New York has enacted an unpaid wage law that imposes liability upon upstream contractors. Senate Bill S2766C is intended to provide recourse to construction workers whose employers fail to pay wages owed for completed work. Critically, the Bill amends New York’s existing Labor Law and General Business Law to hold upstream contractors liable for any unpaid wages owed to employees of their subcontractors of any tier. The Bill was signed into law by Governor Hochul on September 6, 2021, and will become effective January 4, 2022.
Summary of Bill & Potential Sources of Contractor Exposure:
- The Bill adds section 198-e to the Labor Law, which imposes liability upon a Contractor for amounts owed to a wage claimant by subcontractors of any tier.
- Contractors are also potentially liable for the prevailing claimant’s reasonable attorney fees, prejudgment interest, and, absent a good faith defense, liquidated damages equal to the amount of the wages owed, or up to 300% of such wages for willful violations.
- Liability may not be waived by agreement between a contractor and subcontractor except by collective bargaining agreement.
- Remedies for a wage claimant are only civil or administrative, no criminal liability imposed.
- Contractor’s liability limited to 3 years from date of claim; subcontractor faces 6-year limitation period.
- Significant risk of exposure due to aggregated claims of multiple unpaid and underpaid workers.
- Exposure increases exponentially due to the high defense costs Contractors are likely to incur and liability for wage claimant’s attorney fees.
Recommendations for Mitigating Exposure:
- There is no safe-harbor afforded to Contractors that have paid wages owed to subcontractors in good faith. If a subcontractor fails to pay its employees for wages owed, the Contractor may still be liable for such unpaid wages.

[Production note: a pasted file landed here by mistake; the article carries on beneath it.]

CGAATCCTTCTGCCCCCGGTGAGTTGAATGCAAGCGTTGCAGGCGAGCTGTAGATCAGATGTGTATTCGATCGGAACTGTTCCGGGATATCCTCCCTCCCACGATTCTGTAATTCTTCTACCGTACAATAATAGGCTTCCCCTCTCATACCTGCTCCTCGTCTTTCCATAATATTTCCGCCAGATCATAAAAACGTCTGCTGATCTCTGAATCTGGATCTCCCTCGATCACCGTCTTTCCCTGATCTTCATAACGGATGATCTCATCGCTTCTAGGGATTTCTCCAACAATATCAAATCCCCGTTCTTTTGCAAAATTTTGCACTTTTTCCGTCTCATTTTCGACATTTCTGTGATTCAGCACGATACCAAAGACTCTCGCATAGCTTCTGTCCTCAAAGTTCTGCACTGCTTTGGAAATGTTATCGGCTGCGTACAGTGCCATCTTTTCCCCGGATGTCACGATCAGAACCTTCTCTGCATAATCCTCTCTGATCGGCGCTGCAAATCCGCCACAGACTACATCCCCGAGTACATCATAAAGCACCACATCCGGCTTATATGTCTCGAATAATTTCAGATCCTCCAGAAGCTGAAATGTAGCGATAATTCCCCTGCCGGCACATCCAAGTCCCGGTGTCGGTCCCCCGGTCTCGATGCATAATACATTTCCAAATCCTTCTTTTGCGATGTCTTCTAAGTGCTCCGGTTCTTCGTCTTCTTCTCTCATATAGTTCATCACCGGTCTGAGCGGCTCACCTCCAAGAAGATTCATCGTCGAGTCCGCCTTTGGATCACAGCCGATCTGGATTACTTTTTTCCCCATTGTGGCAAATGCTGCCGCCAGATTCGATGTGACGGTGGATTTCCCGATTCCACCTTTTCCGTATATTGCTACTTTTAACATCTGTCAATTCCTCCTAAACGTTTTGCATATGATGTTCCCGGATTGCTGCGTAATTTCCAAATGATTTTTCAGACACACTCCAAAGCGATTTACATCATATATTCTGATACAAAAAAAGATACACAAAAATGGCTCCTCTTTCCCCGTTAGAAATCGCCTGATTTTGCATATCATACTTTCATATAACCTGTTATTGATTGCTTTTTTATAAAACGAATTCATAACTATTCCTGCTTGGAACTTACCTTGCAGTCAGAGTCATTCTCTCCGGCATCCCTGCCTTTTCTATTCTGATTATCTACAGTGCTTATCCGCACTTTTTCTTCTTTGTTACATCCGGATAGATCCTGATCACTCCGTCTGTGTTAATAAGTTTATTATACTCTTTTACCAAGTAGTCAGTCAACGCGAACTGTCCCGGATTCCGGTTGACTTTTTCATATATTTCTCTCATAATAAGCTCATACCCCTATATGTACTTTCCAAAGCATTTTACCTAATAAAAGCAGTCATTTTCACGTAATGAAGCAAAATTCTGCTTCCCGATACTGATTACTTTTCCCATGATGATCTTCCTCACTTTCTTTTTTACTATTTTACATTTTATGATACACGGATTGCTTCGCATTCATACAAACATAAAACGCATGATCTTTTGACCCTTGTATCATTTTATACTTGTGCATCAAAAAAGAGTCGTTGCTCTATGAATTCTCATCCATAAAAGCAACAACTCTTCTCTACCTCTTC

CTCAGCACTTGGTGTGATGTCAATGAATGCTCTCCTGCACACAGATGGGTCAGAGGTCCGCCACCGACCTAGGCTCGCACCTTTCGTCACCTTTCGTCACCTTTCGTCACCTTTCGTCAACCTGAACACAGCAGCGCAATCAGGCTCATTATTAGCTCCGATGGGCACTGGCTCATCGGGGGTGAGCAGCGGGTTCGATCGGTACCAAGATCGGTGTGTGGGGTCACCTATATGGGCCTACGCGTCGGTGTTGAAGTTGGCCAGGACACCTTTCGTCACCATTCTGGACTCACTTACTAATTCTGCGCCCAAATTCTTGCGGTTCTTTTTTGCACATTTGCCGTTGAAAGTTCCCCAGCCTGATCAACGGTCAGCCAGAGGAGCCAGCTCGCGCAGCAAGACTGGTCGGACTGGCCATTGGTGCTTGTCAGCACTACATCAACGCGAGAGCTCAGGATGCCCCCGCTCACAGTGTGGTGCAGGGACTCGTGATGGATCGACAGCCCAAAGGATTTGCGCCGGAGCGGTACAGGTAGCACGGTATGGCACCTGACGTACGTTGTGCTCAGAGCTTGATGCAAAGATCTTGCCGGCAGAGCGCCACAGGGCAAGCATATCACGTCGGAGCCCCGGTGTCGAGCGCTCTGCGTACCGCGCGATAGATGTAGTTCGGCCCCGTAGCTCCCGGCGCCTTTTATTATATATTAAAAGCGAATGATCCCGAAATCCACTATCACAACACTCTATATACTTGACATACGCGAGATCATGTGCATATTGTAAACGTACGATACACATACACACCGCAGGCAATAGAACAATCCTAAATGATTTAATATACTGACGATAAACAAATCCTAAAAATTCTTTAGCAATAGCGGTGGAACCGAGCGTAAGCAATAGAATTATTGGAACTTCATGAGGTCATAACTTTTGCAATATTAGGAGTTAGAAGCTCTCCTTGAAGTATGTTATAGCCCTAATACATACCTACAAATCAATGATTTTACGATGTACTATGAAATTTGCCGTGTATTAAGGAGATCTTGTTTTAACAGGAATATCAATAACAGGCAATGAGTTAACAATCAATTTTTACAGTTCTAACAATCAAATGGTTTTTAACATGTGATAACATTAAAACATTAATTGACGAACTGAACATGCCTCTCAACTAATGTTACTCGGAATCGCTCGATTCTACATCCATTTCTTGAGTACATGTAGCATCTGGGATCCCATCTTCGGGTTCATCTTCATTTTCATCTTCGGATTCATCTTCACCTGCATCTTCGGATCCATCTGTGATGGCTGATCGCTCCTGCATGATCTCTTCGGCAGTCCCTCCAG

- Contractors may request certified payroll records from subcontractors to confirm compliance with wage and benefit requirements. Contractors may withhold payments owed a Subcontractor for failure to comply with such requests.
- Contractors are jointly and severally liable with downstream Subcontractors for unpaid wages and permitted to file suit against a Subcontractor to recover amounts paid due to the Subcontractor’s non-payment of employee wages.
- It is critical that contractors review and revise their subcontracts to ensure all rights available are effectively reserved, and that subcontractor indemnity obligations are sufficiently broad to address and include liability for wage and hour violations.
- Contractors should expressly reserve the right to request that Subcontractors submit certified payroll records, and failure to comply with such requests may result in the Contractor withholding payments owed.
- Contractors should consider whether to purchase insurance products that cover such wage and hour claims.
- Additionally, Contractors should evaluate their scope of exposure for such claims and assess any current policies they have in place that may respond, including Employment Practices Liability Insurance (“EPLI”) and Subcontractor Default Insurance (“SDI”) policies.
- Exclusions for wage and hour claims remain standard in EPLI and other policy forms.
- Wage and Hour defense-only coverage endorsements can be purchased as part of a Contractor’s EPLI policy but are limited to the cost to defend a wage and hour claim and generally will not indemnify a Contractor for any resulting liability.
- Wage and Hour Defense and Indemnity Insurance has become available in more recent years and is currently offered by a number of insurers.
- It is important that Contractors considering such coverage note that Wage & Hour Defense & Indemnity policies typically include large self-insured retentions ($1M). Contractors must also confirm that the limits available are sufficient and make note of any problematic exclusions or limitations typically included on such forms (i.e., Prior Acts, Restrictive Notice Conditions, Interrelated Wrongful Acts, Coinsurance/Hammer Clause).
- Contractors may find further relief under Subcontractor Default Insurance policies, which generally indemnify an insured Contractor for losses arising out of a subcontractor default for failure to fulfill the material terms of any relevant subcontract or purchase order.
- Contractors should further note that, like the Wage & Hour Defense & Indemnity policies, SDI polices also typically include a large self-insured retention and other problematic terms that would restrict or eliminate coverage for such Wage & Hour claims.
This is an update to the previous Legislative Alert: New York Considers Amendments to Construction Industry Wage Laws that Would Impose Significant Burden Upon Contractors. Click here to read the original alert.
For more information, including recommended solutions for mitigating the Bill’s potential impact on your business, contact Richard Brown at RBrown@sdvlaw.com and Michael Angotti at MAngotti@sdvlaw.com or call 203.287.2115.